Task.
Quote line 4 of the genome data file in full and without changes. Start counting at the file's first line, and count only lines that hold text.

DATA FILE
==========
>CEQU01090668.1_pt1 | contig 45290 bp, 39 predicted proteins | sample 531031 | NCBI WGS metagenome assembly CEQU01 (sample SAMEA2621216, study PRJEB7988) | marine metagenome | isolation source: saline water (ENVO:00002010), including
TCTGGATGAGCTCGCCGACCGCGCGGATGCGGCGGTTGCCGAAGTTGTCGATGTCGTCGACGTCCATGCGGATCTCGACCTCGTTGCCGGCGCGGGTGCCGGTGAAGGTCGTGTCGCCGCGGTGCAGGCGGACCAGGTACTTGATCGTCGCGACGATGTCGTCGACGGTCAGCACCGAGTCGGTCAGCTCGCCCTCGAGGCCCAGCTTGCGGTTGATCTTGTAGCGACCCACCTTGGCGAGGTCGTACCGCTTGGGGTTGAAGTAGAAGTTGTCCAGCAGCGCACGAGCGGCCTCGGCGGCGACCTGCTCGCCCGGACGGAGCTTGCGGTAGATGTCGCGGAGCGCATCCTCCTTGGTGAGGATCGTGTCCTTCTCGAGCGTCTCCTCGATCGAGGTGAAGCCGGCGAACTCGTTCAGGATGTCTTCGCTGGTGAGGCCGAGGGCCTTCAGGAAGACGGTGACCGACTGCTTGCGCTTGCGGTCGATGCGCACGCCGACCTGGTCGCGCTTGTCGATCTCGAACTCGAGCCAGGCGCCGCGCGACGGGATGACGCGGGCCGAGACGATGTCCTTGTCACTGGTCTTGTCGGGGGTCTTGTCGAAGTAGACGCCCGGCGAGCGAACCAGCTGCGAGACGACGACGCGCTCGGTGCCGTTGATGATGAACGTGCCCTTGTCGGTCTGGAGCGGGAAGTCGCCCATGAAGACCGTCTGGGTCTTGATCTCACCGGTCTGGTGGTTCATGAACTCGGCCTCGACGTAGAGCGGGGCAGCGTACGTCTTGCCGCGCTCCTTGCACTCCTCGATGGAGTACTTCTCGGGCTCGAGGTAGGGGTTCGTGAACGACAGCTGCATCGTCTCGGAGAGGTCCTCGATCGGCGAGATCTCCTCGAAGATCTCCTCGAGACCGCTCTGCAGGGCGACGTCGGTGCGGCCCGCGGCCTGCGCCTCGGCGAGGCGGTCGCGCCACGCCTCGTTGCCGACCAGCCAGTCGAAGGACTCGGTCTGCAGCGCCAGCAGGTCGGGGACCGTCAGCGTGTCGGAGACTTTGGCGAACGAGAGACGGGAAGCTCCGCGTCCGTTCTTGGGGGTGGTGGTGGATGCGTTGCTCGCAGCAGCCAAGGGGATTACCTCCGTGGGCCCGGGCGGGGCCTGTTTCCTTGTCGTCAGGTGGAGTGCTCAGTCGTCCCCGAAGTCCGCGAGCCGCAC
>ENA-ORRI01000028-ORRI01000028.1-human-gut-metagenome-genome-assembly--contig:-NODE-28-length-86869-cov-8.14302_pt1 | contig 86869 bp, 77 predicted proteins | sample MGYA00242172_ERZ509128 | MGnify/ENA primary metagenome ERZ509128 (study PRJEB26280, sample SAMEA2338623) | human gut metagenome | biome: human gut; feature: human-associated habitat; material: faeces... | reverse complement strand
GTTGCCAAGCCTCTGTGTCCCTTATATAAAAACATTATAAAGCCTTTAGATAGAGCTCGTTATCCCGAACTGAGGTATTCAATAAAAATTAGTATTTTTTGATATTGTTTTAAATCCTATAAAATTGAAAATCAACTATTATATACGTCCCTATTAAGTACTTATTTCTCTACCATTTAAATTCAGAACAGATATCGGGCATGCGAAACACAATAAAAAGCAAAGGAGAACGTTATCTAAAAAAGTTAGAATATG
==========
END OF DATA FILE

GTTGCCAAGCCTCTGTGTCCCTTATATAAAAACATTATAAAGCCTTTAGATAGAGCTCGTTATCCCGAACTGAGGTATTCAATAAAAATTAGTATTTTTTGATATTGTTTTAAATCCTATAAAATTGAAAATCAACTATTATATACGTCCCTATTAAGTACTTATTTCTCTACCATTTAAATTCAGAACAGATATCGGGCATGCGAAACACAATAAAAAGCAAAGGAGAACGTTATCTAAAAAAGTTAGAATATG